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vonnie: live from london and new york, i am vonnie quinn. mark: i am mark barton. this is the european close on "bloomberg markets." nine minutes left of the european equity session. luxury goods taking a big hit. you can see the shares falling today. our mess biggest fall -- hermes biggest fall since 2010. andrea felsted is joining us. signal the end of the end. andrea: it has been a good performer and if they are suffering that is not a good sign. mark: maybe these comments from the likes of ridgemont and the
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other company hermes come at a time when there are positive signs in the luxury industry. andrea: product couple of weeks ago said they thought things were improving in china, japan, and macau. there is even an increasing macau gaming revenue which some of the analysts think correlates . we have not seen any stronger swiss watch sales coming through yet. there are the sort of glimmers , a very difficult second half and and of the year for the luxury group. it has only gotten a little better and they will get a bit of a gain. vonnie: is this a secular shift in how people are spending money or has this to do with things like currency weakness and demand dropping globally? mark: is it a secular shift?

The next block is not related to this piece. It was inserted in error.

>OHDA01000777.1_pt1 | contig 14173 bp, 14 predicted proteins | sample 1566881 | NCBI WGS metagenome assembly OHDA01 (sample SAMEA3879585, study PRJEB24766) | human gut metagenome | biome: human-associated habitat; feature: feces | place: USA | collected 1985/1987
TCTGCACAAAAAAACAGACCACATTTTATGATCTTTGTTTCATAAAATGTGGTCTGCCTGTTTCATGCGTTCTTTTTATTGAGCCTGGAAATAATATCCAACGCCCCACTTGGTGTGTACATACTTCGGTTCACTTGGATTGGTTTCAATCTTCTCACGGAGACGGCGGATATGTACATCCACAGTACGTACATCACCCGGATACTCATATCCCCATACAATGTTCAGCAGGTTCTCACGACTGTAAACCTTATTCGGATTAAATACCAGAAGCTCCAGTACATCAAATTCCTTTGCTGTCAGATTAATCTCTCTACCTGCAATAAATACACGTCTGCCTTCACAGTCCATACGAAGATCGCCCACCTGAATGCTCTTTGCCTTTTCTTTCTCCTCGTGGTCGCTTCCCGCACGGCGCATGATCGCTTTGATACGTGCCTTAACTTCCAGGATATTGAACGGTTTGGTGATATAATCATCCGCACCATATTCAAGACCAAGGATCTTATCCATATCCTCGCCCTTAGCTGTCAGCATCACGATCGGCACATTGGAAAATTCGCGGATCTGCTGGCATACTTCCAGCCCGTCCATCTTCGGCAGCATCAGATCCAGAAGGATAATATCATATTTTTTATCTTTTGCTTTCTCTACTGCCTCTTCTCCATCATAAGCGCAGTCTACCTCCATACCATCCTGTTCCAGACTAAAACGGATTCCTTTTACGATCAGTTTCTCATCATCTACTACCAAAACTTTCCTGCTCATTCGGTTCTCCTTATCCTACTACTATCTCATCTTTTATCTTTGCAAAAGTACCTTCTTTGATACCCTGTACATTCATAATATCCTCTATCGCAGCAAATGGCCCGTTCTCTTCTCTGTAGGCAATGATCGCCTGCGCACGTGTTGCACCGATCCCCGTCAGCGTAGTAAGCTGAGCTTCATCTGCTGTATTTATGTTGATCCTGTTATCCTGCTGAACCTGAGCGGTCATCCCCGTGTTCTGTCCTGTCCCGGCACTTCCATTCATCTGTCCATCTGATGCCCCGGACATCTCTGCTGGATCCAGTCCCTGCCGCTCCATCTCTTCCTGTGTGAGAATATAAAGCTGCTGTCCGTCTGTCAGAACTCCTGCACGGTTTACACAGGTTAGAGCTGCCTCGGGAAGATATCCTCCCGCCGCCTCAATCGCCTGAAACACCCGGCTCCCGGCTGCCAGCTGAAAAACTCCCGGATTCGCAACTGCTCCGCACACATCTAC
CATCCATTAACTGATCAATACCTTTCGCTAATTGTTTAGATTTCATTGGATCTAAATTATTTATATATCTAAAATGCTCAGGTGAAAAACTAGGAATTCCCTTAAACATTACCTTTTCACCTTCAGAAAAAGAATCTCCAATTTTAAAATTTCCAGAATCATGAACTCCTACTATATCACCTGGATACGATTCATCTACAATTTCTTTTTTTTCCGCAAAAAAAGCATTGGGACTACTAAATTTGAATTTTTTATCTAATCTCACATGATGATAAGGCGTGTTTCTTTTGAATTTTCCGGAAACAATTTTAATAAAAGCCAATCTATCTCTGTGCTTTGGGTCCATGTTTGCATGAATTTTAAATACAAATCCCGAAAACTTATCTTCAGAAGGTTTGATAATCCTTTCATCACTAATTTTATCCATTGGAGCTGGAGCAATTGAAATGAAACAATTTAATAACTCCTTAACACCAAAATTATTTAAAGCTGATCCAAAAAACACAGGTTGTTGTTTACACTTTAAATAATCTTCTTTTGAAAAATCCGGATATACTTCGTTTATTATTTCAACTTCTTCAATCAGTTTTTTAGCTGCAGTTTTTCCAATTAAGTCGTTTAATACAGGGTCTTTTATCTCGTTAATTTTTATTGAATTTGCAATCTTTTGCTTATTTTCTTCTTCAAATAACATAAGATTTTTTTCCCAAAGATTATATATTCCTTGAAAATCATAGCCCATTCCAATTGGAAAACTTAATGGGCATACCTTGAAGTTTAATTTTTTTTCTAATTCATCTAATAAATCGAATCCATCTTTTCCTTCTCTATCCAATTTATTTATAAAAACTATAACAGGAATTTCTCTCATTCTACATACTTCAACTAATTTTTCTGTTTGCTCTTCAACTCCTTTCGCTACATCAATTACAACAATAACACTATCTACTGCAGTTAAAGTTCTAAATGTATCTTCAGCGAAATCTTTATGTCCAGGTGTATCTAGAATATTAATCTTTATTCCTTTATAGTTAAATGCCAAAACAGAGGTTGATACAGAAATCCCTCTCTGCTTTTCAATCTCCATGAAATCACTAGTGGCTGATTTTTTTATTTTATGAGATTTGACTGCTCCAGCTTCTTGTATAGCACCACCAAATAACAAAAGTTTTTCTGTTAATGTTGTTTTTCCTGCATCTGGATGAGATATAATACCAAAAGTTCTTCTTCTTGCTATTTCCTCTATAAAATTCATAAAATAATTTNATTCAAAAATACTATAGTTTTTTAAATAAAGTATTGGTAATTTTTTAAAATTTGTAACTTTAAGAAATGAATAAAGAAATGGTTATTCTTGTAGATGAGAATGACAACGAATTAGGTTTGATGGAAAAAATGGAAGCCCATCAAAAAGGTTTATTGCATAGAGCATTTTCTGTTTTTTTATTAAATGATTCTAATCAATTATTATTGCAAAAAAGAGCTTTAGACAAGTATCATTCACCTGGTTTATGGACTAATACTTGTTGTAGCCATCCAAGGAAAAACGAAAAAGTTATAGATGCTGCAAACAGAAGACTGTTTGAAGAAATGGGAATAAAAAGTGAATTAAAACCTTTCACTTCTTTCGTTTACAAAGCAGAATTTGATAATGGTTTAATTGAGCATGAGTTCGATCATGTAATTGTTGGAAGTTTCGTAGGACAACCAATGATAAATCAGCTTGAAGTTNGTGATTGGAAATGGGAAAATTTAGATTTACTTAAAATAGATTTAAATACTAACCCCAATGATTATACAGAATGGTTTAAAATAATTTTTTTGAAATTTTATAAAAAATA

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i know you could not hear. on how people are spending money or is it related to a currency shift? andrea: we have seen industry affected by a lot of factors. currency was a big problem. the u.k. has really benefited from the pound falling. there has been lots of demand for the u.k. but there does seem that a command -- concern perhaps consumers and emerging markets are spending their money in different ways, and that is not great for the luxury industry. vonnie: there is constant chatter about how to fix this, including things like see now, by now after fashion week around the world. or is of that a solution it just a little bit of a cell for the moment? are showings if you increase new nest and innovation, that can help sales. gucci has a new designer.